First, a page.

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Year: 2017

Patterns in Palaeontology: Palaeoproteomics

Patterns in Palaeontology: Palaeoproteomics

Patterns in Palaeontology
by Caitlin Colleary*1 Introduction: The fossil record is our only direct window to the history of life on Earth. The ability to find and study the remains of animals, plants and other organisms that lived millions of years ago is extraordinary, and as technology has improved over the past few decades, scientists have realized that fossils contain more information about the stories of extinct life forms than even Charles Darwin could have imagined. Biomolecules (such as DNA, proteins and lipids) that make up modern animals contain information about how their bodies work (physiology — that is, physical and chemical functions), relationships to other animals and their evolutionary histories. With the advances in analytical tools such as high-resolution mass spectroscopy, the study of biomol
Fossil Focus: The First Mammals

Fossil Focus: The First Mammals

Fossil Focus
by Elsa Panciroli1 Introduction: The study of the earliest mammals is an exciting part of palaeontology, telling us not only about strange animals that once lived on Earth, but also about how our own ancestors evolved alongside the dinosaurs. Early mammal fossils are very rare and often we only find a few teeth and bones, but we can tell a lot about the animals’ ecology and evolution from these remains. Discoveries of more-complete skeletons, particularly in China, are now revealing that early mammals were more successful and diverse than anyone had suspected. They specialized to exploit new habitats, diets and ways of living that would lead to their ultimate success. I want to give you an overview of the earliest mammals: mammals from the time of the dinosaurs. We will look at what d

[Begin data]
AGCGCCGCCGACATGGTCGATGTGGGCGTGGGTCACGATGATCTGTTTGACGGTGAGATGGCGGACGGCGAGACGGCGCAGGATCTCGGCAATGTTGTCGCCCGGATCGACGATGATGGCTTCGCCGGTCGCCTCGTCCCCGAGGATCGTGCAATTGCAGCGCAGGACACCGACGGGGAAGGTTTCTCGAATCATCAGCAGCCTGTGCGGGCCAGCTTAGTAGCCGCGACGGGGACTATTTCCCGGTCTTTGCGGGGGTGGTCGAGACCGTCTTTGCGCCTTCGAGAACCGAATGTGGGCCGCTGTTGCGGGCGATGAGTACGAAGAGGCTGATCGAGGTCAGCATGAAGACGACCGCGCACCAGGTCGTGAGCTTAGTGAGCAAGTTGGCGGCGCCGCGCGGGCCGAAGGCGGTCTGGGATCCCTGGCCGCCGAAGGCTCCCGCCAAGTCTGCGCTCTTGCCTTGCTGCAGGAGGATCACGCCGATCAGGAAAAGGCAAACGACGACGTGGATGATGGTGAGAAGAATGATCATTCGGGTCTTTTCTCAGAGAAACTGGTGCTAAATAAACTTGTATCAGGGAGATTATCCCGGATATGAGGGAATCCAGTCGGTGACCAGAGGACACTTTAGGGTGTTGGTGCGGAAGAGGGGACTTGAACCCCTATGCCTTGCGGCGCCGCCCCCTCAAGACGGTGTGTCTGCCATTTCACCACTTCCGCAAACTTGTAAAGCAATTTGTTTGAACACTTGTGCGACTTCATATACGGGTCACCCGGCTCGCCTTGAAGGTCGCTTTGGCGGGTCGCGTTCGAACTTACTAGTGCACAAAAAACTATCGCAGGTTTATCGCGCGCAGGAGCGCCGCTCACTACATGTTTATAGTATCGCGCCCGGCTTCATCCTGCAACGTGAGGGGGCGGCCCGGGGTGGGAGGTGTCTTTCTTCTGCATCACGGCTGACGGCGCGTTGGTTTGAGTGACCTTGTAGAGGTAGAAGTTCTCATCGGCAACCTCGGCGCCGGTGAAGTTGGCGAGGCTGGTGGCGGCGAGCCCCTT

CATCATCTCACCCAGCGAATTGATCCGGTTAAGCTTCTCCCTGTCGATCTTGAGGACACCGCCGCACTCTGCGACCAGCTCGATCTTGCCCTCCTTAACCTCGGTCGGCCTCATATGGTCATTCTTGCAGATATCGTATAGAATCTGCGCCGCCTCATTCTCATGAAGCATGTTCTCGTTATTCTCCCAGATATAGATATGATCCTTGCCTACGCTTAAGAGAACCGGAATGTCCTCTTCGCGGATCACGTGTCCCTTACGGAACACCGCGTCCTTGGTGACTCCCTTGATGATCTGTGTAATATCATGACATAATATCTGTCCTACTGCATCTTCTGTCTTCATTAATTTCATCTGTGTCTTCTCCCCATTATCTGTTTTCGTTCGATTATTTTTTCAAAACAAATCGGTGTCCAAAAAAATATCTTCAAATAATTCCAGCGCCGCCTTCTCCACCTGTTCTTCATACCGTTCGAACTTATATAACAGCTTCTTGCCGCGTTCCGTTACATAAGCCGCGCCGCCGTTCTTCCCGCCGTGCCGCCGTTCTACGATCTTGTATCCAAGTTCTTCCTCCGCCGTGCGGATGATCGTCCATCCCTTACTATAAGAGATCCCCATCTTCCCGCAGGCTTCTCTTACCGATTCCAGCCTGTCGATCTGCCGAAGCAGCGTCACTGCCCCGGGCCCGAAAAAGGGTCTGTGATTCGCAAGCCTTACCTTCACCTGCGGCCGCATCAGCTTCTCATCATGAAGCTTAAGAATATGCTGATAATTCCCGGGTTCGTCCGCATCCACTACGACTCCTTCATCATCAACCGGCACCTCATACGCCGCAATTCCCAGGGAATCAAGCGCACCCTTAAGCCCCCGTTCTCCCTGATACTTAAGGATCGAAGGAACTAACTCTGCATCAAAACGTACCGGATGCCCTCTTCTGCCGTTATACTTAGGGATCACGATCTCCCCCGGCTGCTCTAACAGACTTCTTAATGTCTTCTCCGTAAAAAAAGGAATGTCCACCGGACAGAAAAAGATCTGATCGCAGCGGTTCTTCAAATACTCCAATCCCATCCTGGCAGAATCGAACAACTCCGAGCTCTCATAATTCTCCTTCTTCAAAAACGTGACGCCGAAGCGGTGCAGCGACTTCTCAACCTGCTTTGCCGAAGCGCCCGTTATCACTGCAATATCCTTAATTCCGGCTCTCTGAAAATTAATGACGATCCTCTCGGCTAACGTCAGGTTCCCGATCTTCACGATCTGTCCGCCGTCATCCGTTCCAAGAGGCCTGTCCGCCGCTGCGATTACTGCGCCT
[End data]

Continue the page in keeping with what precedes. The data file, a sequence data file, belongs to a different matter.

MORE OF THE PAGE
Perspectives: Fossils and the Law — A Summary

Perspectives: Fossils and the Law — A Summary

Perspectives
by Jack J. Matthews1 Introduction: Geoconservation, also known as Earth Heritage Conservation, is how we protect important examples of Earth’s physical resources. Geological features can be protected for all sorts of reasons, including being important to cultural heritage, geological education and understanding, or the overall aesthetics of an area. A great many designations, management frameworks and legal instruments have been used to govern and protect fossil-rich outcrops in the United Kingdom, but these are poorly publicized and, for example, rarely taught to palaeontologists as part of an undergraduate degree. Field work is an important part of palaeontological research, so it is a good idea for everyone who works with fossils, whether amateur or professional, to have a good und
Fossil Focus: The Ediacaran Biota

Fossil Focus: The Ediacaran Biota

Fossil Focus
by Frances S. Dunn*1 and Alex G. Liu2 Introduction: The Ediacaran period, from 635 million to 541 million years ago, was a time of immense geological and evolutionary change. It witnessed the transition out of an ice-house climate, the break-up of one supercontinent (Rodinia) and the assembly of another (Gondwana), a major meteorite impact (the Acraman event) and unprecedented shifts in global ocean chemistry that included a significant rise in oxygen concentrations (Fig. 1A). Rocks from the Ediacaran also record the appearance of a diverse (species-rich) group of large, morphologically complex lifeforms: the Ediacaran biota. These organisms were globally abundant from about 571 million to 541 million years ago. To our modern eyes, many Ediacaran fossils look strange and unfamiliar, and